Apple and pornDid you know that the Web is crawling with porn? Horrible, filthy stuff clutters the wonder that is the Internet, with sites like YouPorn guzzling 950 terabytes of data transfer each day, according to this incredibly interesting yet totally safe-for-work report from ExtremeTech. And hey, if you don’t believe me, just listen to this song or get the creepy trenchcoat-wearing guy in Google Chrome’s incognito mode to share some secrets.

There is one place that isn’t filled to the brim with pornography: the App Store. Apple’s policies for what is and isn’t allowed into its app marketplace have created a nanny state of software, where anything resembling pornography is banned and anything that could even show pornography, like a Web browser, is slapped with a 17+ rating and has to display an “[App name here] contains age-restricted material” warning. You know, for the children.

But how much of a difference does adding an “age-restricted material” warning make to someone who is, say, 16? Clicking or tapping on “OK” no matter what a modal window says and lying about your age are two of the first things you learn when you start using technology. A whole bunch of early teens and even pre-teens can install the app no matter how many warnings Apple puts in front of their eyeballs. The only difference is that Apple gets to say that it’s doing everything it can to create a family-friendly experience — and can point at other operating systems as ignoring those values.

Apple has been pounding the “iOS doesn’t do porn” drum for years. Steve Jobs supplied some of the best quotes on the matter, saying that blocking an app by Mark Fiore was “a mistake” before adding: “However, we do believe we have a moral responsibility to keep porn off the iPhone. Folks who want porn can buy and [sic] Android phone.”

Then there’s this quote, which comes from a Q&A session held at the iOS 4.0 developer preview:

“You know, there’s a porn store for Android. You can download nothing but porn. You can download porn, your kids can download porn. That’s a place we don’t want to go – so we’re not going to go there.”

And, to be fair, Apple hasn’t changed its policies. The App Store is still a porn-free zone — for the most part. New apps and services have shown just how blurry the line between “keep porn out of the App Store” and “we’re going to put restrictions on any app that allows user-generated content to flourish” can really be.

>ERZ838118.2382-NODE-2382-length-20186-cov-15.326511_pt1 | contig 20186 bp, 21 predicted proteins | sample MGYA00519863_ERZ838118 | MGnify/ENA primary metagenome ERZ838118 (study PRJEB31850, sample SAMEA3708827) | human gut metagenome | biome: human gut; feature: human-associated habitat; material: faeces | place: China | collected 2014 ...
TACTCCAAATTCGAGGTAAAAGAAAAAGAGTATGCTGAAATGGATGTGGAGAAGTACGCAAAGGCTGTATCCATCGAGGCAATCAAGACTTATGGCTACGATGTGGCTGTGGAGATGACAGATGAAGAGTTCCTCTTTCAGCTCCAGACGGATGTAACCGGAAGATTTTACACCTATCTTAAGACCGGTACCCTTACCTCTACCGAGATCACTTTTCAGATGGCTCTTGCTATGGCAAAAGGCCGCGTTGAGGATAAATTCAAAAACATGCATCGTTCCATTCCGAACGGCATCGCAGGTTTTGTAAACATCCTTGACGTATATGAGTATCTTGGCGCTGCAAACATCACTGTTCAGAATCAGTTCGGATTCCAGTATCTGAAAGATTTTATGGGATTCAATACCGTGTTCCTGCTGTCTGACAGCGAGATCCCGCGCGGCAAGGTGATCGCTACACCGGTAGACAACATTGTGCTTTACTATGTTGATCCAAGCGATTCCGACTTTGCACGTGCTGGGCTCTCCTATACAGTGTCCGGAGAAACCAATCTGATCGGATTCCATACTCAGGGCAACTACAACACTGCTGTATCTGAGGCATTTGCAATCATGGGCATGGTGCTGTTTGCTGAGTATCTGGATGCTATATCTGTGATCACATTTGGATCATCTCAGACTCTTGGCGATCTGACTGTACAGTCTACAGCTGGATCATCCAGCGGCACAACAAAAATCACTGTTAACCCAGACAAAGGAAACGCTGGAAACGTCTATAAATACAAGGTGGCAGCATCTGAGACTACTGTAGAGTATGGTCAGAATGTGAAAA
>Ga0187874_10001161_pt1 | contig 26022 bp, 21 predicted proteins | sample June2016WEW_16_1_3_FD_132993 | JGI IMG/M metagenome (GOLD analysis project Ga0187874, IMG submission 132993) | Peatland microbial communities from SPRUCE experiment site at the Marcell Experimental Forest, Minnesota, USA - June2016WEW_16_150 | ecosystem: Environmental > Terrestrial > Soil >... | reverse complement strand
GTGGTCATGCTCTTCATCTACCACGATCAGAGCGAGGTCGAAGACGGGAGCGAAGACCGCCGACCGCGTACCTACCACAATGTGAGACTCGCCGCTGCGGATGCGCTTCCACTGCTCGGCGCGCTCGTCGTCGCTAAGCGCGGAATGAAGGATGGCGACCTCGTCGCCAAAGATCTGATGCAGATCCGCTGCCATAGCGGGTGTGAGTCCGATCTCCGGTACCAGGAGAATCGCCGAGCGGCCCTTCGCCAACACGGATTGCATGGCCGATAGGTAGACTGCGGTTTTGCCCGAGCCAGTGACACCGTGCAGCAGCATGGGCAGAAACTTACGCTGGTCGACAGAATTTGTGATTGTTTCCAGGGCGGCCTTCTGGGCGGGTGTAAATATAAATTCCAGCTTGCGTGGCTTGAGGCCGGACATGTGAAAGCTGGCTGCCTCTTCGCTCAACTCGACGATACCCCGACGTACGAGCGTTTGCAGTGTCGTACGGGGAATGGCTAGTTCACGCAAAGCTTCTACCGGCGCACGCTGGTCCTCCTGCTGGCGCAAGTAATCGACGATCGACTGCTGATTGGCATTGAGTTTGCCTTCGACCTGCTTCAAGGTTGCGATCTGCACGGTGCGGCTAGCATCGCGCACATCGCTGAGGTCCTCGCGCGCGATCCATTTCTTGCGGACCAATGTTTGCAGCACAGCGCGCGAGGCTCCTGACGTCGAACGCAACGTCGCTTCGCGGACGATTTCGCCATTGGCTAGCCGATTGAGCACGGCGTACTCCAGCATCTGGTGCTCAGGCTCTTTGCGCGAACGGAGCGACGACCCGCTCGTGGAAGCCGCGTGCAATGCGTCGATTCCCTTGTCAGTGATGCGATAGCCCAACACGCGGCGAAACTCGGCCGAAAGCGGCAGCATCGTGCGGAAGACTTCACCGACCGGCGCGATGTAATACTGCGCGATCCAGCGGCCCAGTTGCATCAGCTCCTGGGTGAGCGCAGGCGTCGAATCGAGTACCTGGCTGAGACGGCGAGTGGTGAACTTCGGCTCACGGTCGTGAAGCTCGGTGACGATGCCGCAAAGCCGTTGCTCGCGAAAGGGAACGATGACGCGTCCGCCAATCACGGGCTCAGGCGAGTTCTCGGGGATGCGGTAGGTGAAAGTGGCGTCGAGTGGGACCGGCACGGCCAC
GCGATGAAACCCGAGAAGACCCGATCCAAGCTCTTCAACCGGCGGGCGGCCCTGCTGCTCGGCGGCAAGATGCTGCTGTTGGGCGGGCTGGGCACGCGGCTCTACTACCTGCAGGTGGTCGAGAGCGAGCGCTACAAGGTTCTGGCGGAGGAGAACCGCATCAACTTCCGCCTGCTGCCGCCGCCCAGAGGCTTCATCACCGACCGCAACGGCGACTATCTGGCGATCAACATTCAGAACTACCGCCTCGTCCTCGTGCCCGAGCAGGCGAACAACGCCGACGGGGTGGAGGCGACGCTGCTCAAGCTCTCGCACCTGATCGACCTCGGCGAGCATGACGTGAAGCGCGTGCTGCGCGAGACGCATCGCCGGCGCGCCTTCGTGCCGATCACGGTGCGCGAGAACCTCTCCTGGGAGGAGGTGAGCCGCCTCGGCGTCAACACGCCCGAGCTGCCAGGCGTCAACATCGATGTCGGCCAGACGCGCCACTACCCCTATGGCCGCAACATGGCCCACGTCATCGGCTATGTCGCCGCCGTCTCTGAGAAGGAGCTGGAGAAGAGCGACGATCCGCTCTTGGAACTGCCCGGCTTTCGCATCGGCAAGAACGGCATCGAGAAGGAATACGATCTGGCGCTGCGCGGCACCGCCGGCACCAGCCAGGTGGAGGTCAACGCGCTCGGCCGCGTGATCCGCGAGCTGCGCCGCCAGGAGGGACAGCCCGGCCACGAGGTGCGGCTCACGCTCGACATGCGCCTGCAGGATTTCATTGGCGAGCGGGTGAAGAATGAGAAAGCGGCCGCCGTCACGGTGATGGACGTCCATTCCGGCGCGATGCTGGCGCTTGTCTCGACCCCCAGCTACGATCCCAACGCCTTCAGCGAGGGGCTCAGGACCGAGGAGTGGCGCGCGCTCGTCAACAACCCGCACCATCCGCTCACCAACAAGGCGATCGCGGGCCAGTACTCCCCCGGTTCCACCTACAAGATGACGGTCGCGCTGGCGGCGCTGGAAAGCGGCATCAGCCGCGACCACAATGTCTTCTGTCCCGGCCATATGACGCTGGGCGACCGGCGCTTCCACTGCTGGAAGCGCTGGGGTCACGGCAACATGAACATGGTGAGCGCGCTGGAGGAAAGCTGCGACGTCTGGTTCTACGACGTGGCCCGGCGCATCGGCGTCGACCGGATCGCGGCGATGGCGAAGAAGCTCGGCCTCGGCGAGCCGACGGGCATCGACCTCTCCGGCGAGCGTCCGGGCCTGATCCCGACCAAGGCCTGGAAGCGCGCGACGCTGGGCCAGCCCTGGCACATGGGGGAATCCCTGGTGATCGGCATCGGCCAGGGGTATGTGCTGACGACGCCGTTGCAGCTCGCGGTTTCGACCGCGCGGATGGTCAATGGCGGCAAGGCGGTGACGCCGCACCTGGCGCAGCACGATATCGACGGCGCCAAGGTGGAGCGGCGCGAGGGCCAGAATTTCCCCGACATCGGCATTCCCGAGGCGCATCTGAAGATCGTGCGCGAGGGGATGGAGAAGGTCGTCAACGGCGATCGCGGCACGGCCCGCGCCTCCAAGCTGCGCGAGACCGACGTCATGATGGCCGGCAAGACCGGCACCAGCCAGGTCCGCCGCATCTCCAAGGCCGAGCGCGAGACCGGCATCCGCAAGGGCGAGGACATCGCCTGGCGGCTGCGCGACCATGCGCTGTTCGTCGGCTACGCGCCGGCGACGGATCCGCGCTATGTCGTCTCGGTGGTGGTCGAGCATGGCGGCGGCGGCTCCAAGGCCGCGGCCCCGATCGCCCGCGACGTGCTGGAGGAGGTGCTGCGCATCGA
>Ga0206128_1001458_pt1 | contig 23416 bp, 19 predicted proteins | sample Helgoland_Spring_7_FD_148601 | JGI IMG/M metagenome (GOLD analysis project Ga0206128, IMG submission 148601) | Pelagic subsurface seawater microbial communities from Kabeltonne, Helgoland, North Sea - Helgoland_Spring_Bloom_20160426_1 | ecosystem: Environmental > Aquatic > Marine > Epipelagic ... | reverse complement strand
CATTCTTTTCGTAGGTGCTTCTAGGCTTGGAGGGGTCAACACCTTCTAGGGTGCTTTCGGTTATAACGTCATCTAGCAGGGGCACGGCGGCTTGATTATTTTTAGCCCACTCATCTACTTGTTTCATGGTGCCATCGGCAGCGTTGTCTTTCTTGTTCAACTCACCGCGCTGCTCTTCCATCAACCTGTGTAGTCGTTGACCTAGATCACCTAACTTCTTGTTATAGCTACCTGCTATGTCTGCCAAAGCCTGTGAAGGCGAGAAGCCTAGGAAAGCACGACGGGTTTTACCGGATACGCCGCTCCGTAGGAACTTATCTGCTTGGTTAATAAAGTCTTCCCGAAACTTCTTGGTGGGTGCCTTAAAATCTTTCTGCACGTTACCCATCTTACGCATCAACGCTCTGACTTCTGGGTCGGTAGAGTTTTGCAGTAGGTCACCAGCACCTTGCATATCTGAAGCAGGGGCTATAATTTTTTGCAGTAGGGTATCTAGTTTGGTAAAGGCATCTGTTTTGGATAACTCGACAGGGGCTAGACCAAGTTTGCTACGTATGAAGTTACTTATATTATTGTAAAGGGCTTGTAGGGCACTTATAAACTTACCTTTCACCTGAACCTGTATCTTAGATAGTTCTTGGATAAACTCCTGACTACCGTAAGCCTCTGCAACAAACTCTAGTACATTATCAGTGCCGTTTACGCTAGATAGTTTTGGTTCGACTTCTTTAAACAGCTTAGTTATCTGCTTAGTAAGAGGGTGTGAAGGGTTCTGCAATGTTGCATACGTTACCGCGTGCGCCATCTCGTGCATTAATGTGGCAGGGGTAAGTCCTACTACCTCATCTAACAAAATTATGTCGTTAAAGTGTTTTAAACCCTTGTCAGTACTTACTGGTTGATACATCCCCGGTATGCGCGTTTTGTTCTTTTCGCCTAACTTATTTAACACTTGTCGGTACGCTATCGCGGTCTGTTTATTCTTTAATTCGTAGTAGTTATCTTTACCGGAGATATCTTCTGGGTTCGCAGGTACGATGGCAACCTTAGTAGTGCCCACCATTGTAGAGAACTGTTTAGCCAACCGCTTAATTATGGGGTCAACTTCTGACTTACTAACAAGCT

Take 500px, for example. The photo-sharing service’s iOS app was removed from the App Store for containing “pornographic images and material,” and Apple “asked” the service to “put safeguards in place to prevent pornographic images and material in their app.” Basically, they wanted 500px users who wanted to view photos in the “Nude” category to have to tap on each image. But 500px had already allowed automatic image-loading as a perk for account holders who changed the preferences via the 500px website – not the app.

500px’s Alex Flint helped maintain Apple’s image as the patron saint of child-friendly app stores and Android’s status as “the one that allows porn” with this Tweet:

Then there’s Vine, the much-talked-about video sharing service from Twitter. Apple pulled the app from its “Editor’s Pick” after the shocking truth that people would use a video service to share explicit acts garnered a bunch of press, and has now put a 17+ rating on the app. It’s surprising that Apple didn’t burn Vine at the stake (pun intended) to cover up for the fact that it featured a service with such rampant pornography.

The Verge’s Joshua Topolsky views this as a policy problem, writing that “the truth is that Vine doesn’t have a problem with porn, at least not one that isn’t shared by any other social media app. Apple has a problem: its App Store’s puritanical, unevenly-enforced policies for adult content. Vine is just today’s example.”

Topolsky provides examples of a number of other apps and services that offer access to porn, including Twitter’s own iPhone app, and others have turned the blame on Safari and the fact that it comes pre-loaded on every iOS device. If Web browsers are so bad that they deserve a warning before they can even be downloaded, the argument goes, why does Safari get a free pass? This is definitely a policy issue, and it is one that has been around for an embarrassingly long time.

But it’s doubtful that Apple will change how it looks at porn any time soon. It has spent a long time cultivating its image as the one place families can turn to without having to worry about their children seeing naughty bits. It doesn’t matter that, with the exception of removing or not approving an app entirely, Apple’s “safeguards” are nothing more than tiny irritants, like the “This is a drug free zone” signs hung up at playgrounds. (Which is, um, not to say we’ve been doing drugs in playgrounds…)

Expecting Apple to change its policies on this subject without some kind of external force is a bit like expecting New York City’s Mayor Bloomberg to drop his fight against sugary drinks. No matter how many people complain about the policy, enough people will stay in New York, or stick with iOS, to justify keeping the ban in place. Then, the policy-makers can point at the opposition and say “We care more about your family than they do.”